José Antonio Carrillo

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José Antonio Carrillo
Leo Carrillo unveils portrait of his great-great grandfather José Antonio Carrillo, 1955

Captain José Antonio Ezequiel Carrillo (1796–1862) was a Californio rancher, officer, and politician in the early years of Mexican Alta California and U.S. California.

History[edit]

He was the son of the Spanish Criollo José Raimundo Carrillo, and brother of Carlos Antonio Carrillo, governor of Alta California, himself serving three non-consecutive terms as Comandante of Pueblo de Los Angeles - Mayor of Los Angeles between 1826 and 1834.[1]

José Antonio Carillo married Estefana Pico (1806–) in 1823, and after her death, Jacinta Pico (1815–) in 1842; both women were sisters of prominent Californios Pío Pico and Andrés Pico.[2] He built Carrillo House in Los Angeles, fronting the historic plaza, with wings extending back on Main Street.[3]

Ranchos - Ventura[edit]

José Antonio Carrillo was the Mexican land grant grantee of Rancho Las Posas in 1834, in present day Ventura County, California, and the Island of Santa Rosa of the Channel Islands.

Political Activities[edit]

Carrillo was alcalde of Los Angeles in 1826, 1828, and 1833.[4][5] In 1836, Juan Bandini, a prominent political official who supported the American cause, was back in the revolution-making business - this time in opposition to Governor Juan Bautista Alvarado. Carrillo returned from his post as territorial congressman in Mexico with the news that his brother, Carlos, had been appointed governor of Alta California to replace Alvarado, and that the capital had been changed from Monterey to Los Angeles.

Mexican American War[edit]

During the Siege of Los Angeles, Carrillo, along with Captain José María Flores and Andrés Pico, formed a militia to defend Alta California during the Mexican–American War.

Carrillo distinguished himself by leading fifty Californio Lancers to victory at the Battle of Dominguez Rancho against 203 United States Marines; killing 14, and wounding several others, while not suffering a single casualty. The Americans, under the command of US Navy Captain William Mervine, were forced to retreat from what is presently Carson to San Pedro Bay. Commodore Robert F. Stockton, leader of the US Pacific Naval Fleet, was so taken aback by the strong resistance of the Californios that he immediately set sail for San Diego to regroup.

Two months later, Stockton rescued US Army General Stephen W. Kearny's surrounded forces after the Battle of San Pasqual,[6] and with their combined, re-supplied force, they moved northward from San Diego, entering the Los Angeles area on January 8, 1847, linking up with John C. Frémont's Bear Flag battalion.

With American forces totaling 660 soldiers and marines, they fought 150 Californios, led by José María Flores, with Carrillo second in command, in the Battle of Rio San Gabriel. The next day, January 9, 1847, they fought the Battle of La Mesa. On January 12, 1847, the last significant body of Californios surrendered to American forces. That marked the end of the war in California. On January 13, 1847, Carrillo, acting as a commissioner for Mexico, drafted in English and Spanish the Treaty of Cahuenga, and was present at the signing.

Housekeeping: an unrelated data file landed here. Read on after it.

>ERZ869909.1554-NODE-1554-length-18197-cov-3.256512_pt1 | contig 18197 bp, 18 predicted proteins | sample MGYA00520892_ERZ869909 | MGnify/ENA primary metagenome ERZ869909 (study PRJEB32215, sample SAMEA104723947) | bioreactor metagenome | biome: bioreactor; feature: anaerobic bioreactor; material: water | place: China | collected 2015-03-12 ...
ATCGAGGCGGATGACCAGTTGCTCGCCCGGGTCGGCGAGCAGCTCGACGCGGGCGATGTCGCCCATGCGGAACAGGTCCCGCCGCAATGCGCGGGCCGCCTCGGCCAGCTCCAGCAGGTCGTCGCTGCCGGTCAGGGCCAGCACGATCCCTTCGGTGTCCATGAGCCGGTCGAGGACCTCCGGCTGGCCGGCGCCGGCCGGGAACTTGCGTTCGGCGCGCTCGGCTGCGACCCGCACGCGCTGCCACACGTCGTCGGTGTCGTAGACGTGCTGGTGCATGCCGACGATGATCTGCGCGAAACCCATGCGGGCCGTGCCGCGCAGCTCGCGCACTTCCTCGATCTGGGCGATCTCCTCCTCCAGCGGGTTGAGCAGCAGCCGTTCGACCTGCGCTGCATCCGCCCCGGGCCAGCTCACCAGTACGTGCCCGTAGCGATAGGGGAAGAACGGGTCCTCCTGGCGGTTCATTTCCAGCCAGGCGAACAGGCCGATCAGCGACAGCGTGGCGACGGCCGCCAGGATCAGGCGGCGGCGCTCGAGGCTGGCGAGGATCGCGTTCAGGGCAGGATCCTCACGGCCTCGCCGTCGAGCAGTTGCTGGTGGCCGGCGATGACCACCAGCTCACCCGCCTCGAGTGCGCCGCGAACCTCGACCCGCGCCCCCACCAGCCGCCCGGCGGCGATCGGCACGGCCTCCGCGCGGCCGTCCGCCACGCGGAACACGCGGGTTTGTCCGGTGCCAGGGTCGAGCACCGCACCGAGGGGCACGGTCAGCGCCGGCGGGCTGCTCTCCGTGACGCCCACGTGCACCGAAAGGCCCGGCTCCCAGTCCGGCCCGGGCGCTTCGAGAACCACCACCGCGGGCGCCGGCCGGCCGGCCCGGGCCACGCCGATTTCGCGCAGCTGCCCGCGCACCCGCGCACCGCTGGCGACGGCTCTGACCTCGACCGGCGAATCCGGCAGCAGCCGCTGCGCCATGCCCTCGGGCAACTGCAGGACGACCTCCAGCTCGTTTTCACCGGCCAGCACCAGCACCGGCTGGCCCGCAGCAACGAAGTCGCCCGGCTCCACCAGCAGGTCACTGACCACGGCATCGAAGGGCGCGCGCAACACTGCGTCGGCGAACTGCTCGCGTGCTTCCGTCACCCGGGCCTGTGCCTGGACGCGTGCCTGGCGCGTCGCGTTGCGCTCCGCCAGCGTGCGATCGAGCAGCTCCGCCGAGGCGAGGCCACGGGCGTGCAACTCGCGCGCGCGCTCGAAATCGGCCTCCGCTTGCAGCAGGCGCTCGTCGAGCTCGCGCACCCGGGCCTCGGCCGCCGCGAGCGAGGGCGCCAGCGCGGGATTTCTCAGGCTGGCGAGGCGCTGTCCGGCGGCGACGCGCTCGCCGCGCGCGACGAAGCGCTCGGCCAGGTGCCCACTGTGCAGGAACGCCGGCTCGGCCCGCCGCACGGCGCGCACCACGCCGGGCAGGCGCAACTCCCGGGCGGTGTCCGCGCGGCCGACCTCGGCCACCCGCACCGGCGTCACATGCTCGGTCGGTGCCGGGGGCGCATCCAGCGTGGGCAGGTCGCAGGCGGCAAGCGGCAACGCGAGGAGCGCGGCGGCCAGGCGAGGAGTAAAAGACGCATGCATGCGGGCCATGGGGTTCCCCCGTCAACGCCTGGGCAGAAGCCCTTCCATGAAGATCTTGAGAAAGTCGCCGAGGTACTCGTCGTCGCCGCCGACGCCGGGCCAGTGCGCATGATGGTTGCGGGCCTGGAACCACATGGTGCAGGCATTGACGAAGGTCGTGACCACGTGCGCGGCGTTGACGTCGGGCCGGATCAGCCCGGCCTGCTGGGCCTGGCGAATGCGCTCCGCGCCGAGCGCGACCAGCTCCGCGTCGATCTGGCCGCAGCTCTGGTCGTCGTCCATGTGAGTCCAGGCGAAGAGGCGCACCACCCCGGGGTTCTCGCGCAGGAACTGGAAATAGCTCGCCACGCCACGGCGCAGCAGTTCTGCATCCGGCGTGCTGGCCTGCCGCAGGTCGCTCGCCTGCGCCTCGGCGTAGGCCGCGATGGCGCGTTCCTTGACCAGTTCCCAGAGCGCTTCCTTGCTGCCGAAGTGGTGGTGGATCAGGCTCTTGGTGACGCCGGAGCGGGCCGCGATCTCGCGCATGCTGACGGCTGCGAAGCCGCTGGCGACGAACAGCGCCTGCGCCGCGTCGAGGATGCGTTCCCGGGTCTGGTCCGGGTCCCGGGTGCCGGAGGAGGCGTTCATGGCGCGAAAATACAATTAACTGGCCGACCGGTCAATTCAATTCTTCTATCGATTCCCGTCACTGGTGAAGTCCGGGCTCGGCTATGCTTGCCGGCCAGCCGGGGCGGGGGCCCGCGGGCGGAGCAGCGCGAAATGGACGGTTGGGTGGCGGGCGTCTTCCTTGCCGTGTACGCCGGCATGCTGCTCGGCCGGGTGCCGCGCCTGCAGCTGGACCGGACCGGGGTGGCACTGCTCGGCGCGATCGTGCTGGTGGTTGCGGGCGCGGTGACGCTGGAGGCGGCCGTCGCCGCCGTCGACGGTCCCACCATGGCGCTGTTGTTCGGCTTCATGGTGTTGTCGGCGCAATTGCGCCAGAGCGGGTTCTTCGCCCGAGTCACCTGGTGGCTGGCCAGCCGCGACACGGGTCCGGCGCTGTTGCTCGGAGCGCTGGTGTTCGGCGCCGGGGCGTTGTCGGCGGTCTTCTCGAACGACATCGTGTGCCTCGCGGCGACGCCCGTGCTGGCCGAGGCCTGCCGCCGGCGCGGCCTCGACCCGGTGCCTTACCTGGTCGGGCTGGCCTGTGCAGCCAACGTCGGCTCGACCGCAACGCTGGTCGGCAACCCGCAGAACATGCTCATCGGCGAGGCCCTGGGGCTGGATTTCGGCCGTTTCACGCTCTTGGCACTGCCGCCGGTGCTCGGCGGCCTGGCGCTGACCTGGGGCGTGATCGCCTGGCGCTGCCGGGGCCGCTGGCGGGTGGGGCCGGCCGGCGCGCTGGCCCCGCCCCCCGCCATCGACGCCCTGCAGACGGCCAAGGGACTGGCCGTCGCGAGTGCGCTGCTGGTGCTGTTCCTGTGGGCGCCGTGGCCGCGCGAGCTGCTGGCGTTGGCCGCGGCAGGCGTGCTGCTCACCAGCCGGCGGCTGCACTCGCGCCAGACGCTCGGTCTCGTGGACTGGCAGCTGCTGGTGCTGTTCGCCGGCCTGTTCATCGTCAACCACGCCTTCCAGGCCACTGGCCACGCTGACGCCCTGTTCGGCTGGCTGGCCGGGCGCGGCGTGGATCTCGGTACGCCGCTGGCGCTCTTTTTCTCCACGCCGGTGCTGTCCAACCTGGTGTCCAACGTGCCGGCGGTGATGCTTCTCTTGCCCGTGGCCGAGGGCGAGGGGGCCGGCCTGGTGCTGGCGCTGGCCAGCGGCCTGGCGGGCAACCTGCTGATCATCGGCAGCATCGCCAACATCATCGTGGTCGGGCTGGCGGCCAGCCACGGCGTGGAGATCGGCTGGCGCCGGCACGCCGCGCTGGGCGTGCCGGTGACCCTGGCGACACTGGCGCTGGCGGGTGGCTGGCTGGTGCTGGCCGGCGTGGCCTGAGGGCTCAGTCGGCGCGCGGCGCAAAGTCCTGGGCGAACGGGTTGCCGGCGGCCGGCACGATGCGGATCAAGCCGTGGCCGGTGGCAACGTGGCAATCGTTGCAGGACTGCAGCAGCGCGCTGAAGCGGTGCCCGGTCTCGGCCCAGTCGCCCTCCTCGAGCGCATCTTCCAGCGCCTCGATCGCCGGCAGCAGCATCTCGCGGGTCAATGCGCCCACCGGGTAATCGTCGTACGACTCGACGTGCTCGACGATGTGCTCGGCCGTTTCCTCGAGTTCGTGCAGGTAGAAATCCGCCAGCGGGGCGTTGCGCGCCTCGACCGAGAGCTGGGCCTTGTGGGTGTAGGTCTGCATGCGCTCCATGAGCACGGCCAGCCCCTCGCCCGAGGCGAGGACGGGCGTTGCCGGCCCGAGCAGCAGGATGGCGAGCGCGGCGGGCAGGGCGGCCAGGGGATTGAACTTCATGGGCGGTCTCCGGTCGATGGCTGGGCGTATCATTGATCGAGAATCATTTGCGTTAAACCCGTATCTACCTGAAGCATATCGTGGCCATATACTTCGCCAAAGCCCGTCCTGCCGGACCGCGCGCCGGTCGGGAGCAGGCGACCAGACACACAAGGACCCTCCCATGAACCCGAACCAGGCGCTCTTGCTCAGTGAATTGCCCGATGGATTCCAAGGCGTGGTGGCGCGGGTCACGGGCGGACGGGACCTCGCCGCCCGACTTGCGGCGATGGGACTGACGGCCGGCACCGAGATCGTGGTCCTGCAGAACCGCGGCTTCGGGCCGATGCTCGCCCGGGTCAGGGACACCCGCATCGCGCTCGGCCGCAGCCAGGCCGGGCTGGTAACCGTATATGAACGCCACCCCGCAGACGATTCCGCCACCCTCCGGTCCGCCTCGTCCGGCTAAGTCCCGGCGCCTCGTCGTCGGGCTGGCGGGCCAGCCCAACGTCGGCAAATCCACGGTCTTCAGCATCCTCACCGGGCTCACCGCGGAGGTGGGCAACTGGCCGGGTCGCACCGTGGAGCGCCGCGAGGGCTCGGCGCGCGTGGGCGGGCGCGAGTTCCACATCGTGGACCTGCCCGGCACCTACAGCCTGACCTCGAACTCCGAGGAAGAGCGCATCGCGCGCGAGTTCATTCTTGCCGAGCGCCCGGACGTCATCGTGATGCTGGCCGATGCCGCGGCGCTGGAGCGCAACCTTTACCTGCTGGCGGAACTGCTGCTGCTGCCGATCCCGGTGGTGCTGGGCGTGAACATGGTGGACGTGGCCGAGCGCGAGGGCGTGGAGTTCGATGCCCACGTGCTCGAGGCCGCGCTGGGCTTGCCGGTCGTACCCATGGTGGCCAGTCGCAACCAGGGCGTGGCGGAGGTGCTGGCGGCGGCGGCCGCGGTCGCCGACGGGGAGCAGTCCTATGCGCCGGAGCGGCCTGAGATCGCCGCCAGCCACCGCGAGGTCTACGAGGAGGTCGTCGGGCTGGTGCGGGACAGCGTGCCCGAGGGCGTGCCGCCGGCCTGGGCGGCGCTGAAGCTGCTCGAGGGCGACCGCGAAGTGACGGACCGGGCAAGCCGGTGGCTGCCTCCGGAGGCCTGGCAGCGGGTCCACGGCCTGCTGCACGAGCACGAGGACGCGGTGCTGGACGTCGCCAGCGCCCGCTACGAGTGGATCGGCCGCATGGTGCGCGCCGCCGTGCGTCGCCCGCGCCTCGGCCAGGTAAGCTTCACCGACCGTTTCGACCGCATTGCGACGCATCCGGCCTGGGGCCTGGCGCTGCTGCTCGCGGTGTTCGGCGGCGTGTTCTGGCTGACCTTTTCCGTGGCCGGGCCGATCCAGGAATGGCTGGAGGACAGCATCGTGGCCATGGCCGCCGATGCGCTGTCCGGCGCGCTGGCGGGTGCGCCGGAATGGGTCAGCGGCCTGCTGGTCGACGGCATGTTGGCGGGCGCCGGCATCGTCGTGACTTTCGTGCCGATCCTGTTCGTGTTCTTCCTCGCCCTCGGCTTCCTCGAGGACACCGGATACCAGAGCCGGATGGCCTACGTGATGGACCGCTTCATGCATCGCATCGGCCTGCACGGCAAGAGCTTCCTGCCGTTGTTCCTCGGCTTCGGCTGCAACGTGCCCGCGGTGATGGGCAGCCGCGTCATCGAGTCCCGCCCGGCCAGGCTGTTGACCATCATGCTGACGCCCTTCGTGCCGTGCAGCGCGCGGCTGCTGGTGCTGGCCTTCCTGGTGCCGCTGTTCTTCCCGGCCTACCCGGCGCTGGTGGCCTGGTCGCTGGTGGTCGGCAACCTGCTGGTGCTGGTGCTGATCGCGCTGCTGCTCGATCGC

Reputation[edit]

"He was a man of remarkable natural abilities for the most part, slight modifications in the conditions and his character might have made him the foremost of Californians. None excelled him in intrigue, and he was never without a plot on hand. A gambler, of questionable habits, and utterly careless in his associations, he yet never lost the privilege of associating with the best or the power of winning their friendship. There was nothing he would not do to oblige a friend or get the better of a foe; and there were few of any note who were not at one time or another both his foes and friends. No Californian could drink so much brandy as he with so little effect. A man of fine appearance and iron constitution; of generous impulses, one of the few original and prominent characters in early California."

References[edit]

  1. ^ Smythe, William E. (1908). "part II, chapter VI". History of San Diego. San Diego, California: San Diego. OCLC 13983342. 
  2. ^ Jose Antonio Ezequiel Carrillo (1796-1862)
  3. ^ Historical Society of Southern California (1893). Annual Publications of the Historical Society of Southern California. The Society. pp. 65–. 
  4. ^ John P. Schmal (17 Apr 2004). "The Mayors of Los Angeles". LatinoLA. Retrieved 2007-06-02. 
  5. ^ "Los Angeles City Mayors - Past To Present". Los Angeles Almanac. 6 April 2006. Retrieved 2007-06-02. 
  6. ^ Sally Cavell JohnsFall (Fall 1973). "Viva Los Californios! The Battle of San Pasqual" v.19 (4). Journal of San Diego History. Retrieved 2007-06-02. 
Preceded by
José Maria Avila
Mayor of Los Angeles
1826
Succeeded by
Claudio Lopez
Preceded by
Guillermo Cota
Mayor of Los Angeles
1828-1829
Succeeded by
Guillermo Soto
Preceded by
Manuel Dominguez
Mayor of Los Angeles
1833-1834
Succeeded by
José Perez

See also[edit]